When Meredith Belbin produced his ground-breaking work 'Management Teams: Why They Succeed or Fail' he identified the key role of chairing. Except most of the time he didn't call it that. He called it 'co-ordinating'.
If you come across someone who is a good co-ordinator (in my time monitoring Belbin test results I have only experienced one person who had this as their headline preference) then their skill will be to use the gifts and skills of the rest of the team to achieve the desired results.
A good co-ordinator may bring nothing to the party. They may never have an original idea. They may not solve any problems. They may not know anyone who can help. But they will probably know who can. Someone in their team.
They are often very humble people although very 'in control'. Maybe the right place for the control freak is in the chair.
So one of the great things to see is a good chair announcing success. They will use the language of 'we' all the time. Whereas a control freak without the co-ordination skills will tend to take credit for success.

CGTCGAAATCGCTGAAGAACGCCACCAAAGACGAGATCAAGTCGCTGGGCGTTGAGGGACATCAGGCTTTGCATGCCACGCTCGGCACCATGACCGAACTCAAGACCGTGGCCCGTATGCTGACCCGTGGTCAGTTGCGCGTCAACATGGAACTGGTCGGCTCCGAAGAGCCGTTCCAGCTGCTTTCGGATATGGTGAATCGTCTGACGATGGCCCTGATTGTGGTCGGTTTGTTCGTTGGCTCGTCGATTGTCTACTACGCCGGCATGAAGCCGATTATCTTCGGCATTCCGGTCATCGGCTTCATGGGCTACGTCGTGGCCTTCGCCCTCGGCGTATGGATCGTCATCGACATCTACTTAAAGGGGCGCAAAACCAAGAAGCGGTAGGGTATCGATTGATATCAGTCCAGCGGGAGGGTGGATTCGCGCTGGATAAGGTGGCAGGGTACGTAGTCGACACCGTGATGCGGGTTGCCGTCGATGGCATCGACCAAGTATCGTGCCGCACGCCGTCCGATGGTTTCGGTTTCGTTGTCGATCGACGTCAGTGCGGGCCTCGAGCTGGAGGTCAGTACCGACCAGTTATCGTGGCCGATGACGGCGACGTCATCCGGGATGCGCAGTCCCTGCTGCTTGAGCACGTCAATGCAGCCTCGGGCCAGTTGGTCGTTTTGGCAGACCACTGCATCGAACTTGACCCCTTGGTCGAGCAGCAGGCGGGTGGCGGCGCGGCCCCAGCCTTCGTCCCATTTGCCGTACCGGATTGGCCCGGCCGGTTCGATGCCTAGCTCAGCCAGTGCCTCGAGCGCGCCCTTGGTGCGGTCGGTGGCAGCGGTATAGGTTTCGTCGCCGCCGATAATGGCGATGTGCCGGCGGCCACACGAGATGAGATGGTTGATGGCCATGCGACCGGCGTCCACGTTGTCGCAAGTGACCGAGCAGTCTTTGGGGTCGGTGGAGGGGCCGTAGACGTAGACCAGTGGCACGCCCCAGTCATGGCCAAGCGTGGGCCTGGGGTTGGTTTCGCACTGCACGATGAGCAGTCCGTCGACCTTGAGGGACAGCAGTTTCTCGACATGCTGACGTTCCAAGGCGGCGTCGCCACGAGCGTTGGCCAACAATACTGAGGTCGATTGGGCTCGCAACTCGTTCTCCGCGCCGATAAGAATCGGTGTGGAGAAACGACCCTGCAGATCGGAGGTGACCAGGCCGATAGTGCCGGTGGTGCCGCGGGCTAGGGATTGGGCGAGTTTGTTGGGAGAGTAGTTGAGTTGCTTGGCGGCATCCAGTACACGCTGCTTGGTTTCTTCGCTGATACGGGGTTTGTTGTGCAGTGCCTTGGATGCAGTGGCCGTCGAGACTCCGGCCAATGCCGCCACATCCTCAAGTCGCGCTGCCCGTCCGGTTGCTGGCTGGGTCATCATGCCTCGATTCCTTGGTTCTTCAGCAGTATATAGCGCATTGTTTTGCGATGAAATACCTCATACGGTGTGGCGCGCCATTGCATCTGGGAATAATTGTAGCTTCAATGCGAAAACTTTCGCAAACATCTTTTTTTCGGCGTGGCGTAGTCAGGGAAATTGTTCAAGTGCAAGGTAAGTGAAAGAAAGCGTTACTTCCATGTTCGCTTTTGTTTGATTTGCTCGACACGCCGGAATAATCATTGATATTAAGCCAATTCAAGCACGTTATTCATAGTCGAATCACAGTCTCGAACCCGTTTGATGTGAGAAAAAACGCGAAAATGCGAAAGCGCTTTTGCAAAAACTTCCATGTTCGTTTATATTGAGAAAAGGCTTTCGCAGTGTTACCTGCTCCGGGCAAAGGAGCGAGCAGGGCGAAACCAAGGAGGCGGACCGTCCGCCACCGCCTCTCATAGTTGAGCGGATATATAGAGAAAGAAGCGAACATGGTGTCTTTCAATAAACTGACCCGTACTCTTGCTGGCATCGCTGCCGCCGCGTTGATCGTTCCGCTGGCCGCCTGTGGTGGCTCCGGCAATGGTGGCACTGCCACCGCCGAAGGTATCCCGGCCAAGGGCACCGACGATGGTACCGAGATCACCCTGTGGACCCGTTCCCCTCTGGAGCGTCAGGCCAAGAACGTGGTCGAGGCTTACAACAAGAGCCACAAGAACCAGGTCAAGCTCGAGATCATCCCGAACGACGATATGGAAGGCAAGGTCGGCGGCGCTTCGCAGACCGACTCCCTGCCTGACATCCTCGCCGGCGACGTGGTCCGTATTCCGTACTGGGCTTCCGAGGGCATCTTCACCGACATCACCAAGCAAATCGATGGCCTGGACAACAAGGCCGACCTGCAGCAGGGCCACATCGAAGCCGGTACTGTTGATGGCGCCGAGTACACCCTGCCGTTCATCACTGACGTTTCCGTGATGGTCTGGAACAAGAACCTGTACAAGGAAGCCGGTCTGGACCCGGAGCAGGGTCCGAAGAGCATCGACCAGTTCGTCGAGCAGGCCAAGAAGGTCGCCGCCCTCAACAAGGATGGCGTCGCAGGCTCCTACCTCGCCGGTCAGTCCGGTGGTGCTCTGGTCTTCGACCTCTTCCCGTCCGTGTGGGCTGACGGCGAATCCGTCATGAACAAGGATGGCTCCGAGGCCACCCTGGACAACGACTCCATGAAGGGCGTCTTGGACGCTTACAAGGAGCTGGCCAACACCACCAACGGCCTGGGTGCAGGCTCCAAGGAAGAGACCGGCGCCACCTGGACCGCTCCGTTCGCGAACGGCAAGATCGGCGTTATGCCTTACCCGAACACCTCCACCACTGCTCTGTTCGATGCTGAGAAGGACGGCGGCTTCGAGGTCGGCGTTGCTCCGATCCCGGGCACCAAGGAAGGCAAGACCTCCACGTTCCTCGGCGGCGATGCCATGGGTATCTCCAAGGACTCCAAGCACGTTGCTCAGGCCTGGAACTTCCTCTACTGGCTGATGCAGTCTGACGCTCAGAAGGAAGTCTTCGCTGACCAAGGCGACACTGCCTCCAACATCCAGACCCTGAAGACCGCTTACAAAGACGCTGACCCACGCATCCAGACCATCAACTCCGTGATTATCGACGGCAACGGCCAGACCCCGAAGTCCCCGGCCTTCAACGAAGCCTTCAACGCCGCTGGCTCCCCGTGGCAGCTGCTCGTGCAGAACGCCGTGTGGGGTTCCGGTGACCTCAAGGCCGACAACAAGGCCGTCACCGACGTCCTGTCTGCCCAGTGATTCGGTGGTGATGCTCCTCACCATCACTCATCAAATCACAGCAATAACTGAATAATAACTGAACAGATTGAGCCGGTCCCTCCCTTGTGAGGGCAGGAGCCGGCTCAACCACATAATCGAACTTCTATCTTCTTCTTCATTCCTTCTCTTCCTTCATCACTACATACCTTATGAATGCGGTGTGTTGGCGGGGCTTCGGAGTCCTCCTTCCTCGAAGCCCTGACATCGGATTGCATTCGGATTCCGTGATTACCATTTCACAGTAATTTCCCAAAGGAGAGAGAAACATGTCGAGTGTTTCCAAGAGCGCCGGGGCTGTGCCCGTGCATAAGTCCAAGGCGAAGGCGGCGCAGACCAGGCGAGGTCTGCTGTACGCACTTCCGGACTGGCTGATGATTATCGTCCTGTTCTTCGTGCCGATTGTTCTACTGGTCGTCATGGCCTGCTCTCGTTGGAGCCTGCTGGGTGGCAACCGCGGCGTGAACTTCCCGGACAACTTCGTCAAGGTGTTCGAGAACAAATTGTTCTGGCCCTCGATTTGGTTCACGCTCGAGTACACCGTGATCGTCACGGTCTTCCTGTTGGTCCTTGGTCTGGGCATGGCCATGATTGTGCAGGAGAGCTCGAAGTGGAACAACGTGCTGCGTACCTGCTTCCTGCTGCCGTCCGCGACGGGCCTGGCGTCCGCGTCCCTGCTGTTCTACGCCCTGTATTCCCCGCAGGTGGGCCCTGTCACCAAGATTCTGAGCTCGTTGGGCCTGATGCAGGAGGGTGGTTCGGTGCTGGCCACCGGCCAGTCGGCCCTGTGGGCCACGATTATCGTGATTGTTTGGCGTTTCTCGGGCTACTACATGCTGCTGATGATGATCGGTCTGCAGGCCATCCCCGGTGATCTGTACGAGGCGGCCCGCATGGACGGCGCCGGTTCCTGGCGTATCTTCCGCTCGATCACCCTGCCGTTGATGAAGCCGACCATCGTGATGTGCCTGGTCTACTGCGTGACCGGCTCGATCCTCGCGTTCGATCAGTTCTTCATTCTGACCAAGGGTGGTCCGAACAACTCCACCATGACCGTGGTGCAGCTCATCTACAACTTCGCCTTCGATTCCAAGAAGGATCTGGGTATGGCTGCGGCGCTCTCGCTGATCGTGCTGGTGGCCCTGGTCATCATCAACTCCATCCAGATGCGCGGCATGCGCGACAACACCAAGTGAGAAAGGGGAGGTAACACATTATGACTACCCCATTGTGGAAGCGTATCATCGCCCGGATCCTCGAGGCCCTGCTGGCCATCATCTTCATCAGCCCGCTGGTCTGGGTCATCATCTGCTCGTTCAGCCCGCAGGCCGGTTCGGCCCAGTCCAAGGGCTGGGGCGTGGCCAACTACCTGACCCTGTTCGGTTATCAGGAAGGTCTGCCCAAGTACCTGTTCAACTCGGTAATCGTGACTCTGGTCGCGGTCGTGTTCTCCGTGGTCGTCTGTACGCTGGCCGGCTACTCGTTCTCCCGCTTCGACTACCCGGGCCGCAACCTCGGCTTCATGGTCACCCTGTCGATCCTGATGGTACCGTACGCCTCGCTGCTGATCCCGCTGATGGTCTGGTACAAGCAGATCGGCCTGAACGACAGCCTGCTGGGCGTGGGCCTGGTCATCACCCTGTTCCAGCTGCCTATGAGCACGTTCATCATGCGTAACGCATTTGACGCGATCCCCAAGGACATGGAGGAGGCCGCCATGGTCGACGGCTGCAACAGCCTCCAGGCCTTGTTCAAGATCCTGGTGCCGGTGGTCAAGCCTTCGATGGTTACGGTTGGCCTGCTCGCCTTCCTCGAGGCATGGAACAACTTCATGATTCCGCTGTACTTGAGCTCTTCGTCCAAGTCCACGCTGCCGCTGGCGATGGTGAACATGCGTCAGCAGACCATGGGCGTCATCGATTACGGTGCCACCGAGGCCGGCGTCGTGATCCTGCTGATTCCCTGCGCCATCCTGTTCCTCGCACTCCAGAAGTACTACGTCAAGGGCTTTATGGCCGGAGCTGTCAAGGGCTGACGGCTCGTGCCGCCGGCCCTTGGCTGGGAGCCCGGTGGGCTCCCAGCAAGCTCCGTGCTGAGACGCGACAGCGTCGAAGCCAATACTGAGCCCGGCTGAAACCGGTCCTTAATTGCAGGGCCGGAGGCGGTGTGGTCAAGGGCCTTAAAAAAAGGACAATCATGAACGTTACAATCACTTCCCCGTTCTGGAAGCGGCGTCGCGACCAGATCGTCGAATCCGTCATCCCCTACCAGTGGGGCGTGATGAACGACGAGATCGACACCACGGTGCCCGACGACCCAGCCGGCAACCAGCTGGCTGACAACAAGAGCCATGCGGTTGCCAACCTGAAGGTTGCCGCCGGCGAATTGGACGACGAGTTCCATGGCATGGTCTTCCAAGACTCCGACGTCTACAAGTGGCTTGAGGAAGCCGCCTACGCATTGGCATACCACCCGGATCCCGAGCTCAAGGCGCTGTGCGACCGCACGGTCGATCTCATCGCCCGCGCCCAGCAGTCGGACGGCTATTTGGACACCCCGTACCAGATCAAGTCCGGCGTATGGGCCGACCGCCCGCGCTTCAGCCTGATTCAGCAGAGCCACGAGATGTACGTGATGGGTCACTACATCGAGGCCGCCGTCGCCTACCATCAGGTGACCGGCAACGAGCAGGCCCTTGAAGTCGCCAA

Here's the question. I expect you knew by now that there would be a question.
Is the Prime Minister the co-ordinator of the country? And if (s)he is, why do we need her or him to be charismatic?
The answer is something to do with democracy and ancient memes. We feel instinctively uneasy at voting someone into power who can't eat a bacon sandwich properly, forgetting, of course, that 99 photos of correct bacon-sandwich eating were disposed of until that one was found.
The best person for the job may be the least charismatic; the one who stands up afterwards and says 'My team did this - not me'